Stephanie Nguyen '09 | February 7, 2019
“Can you please come back home to clean out your room this summer?” my mother asked me over the phone. Approaching her late 60s, she contemplates moving into a senior living community to ease the burden of maintaining a house and my father’s progressing dementia. Two weeks after I finished my doctoral qualifying exam in the summer of 2018, I drove the 600 miles from Indiana to Maryland to begin the process of downsizing our family home.
Cleaning out my childhood room is one part of an ongoing conversation of how to deal with my father’s dementia. His diagnosis was a major life change for our family, creating a sense of urgency to downsize our possessions and reprioritize our family’s future to take care of him. Yet my mother and I have different responses to his diagnosis. She’s focused her energy on taking care of him — reminding him of his appointments, keeping track of his medications, or managing the house. During our long-distance phone calls, she rarely expresses the emotional toll that my father’s dementia has on her, but I can sense it. As she recounts his doctor’s visits, medications, and his daily exercise regimen, I can always recognize the timbre of each feeling. Her panic when she recalls how my dad has misplaced his car keys again. Her frustration when he retells the same story. Her sadness when she tells me that there is no medical treatment to cure his dementia.
I’ve dealt with my father’s dementia differently than my mother. Because of the long distance, I don’t experience the daily frustration and anxiety he or my mom feels. Instead, I worry about the mortality of our family memories. Growing up, my father was the unofficial family historian, recounting stories of his childhood and my parents’ evacuation from Vietnam. He never told his stories chronologically; they were haphazardly weaved into our daily routine. As he was picking me up from daycare, he would tell me about walking to school through the palm tree groves, a book tucked under his arm and banana-leaf shoes strapped to his feet. While helping me with my math homework, he recounted time spent with his father — my grandfather — reciting multiplication tables until bedtime.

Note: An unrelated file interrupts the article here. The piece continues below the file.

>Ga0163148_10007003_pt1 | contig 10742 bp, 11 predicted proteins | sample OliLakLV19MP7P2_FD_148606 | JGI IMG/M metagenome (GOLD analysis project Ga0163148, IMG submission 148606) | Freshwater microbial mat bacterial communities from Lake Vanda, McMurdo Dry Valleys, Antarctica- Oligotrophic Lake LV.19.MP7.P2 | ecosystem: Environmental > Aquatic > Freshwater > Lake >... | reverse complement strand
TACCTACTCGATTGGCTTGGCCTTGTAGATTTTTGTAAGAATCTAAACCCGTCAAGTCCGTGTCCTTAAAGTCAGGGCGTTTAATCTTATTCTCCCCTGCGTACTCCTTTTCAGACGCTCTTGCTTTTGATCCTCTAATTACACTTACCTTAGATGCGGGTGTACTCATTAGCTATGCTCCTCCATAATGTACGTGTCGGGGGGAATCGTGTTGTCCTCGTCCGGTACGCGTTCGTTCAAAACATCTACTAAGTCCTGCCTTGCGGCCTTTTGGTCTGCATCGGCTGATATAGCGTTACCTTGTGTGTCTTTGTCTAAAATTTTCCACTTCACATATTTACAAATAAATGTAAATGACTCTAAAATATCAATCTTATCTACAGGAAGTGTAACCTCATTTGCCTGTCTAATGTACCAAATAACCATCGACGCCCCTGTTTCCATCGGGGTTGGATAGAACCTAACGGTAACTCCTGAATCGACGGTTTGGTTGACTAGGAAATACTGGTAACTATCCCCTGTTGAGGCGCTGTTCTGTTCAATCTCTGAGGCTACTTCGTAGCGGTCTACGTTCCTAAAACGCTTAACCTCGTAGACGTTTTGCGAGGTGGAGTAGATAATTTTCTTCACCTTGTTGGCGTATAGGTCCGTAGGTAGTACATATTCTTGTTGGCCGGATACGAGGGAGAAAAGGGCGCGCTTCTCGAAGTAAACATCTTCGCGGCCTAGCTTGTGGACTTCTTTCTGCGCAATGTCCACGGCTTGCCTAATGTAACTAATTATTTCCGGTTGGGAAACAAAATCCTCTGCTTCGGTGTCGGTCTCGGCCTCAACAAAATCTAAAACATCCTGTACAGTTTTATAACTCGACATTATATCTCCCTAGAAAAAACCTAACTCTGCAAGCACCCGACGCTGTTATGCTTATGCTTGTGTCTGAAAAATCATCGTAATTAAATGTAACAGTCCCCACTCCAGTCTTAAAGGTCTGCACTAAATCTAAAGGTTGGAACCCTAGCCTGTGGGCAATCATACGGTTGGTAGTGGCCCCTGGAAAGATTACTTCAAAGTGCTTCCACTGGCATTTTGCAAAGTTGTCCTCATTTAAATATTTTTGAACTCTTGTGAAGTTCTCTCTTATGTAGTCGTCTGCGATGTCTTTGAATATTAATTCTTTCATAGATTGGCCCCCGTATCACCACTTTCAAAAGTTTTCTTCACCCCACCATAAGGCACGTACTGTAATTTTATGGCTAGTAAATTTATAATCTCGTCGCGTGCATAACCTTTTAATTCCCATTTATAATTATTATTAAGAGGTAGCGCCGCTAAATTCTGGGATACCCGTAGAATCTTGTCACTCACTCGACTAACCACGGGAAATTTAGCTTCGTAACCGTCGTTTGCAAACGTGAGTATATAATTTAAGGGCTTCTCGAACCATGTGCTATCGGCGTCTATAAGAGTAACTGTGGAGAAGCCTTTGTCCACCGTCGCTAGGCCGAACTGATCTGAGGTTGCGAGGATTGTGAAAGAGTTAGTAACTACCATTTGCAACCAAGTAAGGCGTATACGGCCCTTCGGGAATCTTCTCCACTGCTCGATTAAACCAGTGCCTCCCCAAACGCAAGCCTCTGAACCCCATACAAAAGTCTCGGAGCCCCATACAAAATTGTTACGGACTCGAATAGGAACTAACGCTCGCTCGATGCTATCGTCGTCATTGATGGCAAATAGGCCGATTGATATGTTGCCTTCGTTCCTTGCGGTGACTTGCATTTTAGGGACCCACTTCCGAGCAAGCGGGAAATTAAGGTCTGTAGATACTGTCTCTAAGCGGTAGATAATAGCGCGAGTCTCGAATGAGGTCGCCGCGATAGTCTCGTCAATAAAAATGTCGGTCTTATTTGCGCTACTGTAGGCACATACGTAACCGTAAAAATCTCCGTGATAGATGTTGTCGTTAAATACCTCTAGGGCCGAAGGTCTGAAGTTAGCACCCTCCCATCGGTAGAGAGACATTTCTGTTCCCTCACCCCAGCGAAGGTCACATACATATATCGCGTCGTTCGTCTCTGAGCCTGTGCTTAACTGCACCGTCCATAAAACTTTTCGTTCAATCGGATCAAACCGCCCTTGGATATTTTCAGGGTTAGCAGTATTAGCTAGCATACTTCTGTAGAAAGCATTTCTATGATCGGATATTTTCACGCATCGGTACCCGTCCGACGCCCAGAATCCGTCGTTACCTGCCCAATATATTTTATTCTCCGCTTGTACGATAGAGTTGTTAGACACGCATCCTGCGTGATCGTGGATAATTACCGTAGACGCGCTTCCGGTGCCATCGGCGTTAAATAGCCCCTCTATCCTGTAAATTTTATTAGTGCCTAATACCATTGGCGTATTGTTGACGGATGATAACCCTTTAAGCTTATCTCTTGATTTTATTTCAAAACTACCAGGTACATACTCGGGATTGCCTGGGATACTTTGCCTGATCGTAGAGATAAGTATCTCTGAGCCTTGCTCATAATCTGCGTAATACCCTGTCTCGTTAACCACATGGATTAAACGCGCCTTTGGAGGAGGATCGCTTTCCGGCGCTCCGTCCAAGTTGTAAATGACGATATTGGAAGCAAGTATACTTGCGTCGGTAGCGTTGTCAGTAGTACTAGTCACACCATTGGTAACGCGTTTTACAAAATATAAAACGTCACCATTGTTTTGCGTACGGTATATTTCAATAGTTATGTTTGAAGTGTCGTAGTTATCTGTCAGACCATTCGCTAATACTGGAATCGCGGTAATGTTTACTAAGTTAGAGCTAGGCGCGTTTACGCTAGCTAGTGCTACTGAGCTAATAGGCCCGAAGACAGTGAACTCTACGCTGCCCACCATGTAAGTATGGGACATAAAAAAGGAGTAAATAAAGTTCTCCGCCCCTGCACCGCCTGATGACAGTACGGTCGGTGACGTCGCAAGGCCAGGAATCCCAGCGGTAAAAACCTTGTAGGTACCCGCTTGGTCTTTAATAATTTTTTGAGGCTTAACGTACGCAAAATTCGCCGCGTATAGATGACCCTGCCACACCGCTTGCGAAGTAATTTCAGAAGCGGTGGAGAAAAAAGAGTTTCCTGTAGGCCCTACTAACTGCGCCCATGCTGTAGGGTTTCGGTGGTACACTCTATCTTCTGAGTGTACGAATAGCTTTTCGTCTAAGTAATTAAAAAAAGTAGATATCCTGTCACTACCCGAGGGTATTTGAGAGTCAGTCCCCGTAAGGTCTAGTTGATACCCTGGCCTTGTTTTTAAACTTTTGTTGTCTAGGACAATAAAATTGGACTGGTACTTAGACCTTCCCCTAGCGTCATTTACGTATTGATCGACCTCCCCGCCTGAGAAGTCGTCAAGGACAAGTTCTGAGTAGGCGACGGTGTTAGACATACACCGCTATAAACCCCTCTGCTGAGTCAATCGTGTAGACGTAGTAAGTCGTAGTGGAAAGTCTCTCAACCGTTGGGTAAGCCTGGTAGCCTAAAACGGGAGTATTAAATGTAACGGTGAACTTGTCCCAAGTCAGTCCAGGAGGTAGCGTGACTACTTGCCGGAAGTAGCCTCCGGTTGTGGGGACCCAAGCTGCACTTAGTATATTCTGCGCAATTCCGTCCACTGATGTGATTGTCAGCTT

He was the most reflective at the kitchen table. As he pages through the daily newspaper, a particular news story or advertisement will trigger his memory. The beginning of the Iraq War reminds him of his first migration from North to South Vietnam during the First Indochina War when his extended family chose sides: communists or nationalists. An ad for a cruise liner prompts him to reveal his fear of enclosed boats developed when he and his two siblings crammed into an American Navy vessel departing to an unknown refugee camp in one of the Pacific Rim countries a few days before the 1975 Fall of Saigon. Sometimes, it’s the after-dinner silence that prompts him to share some of the most intimate stories, like meeting my mother at a Catholic-singles event in Saigon or my parents’ evacuation just days apart before the Fall.
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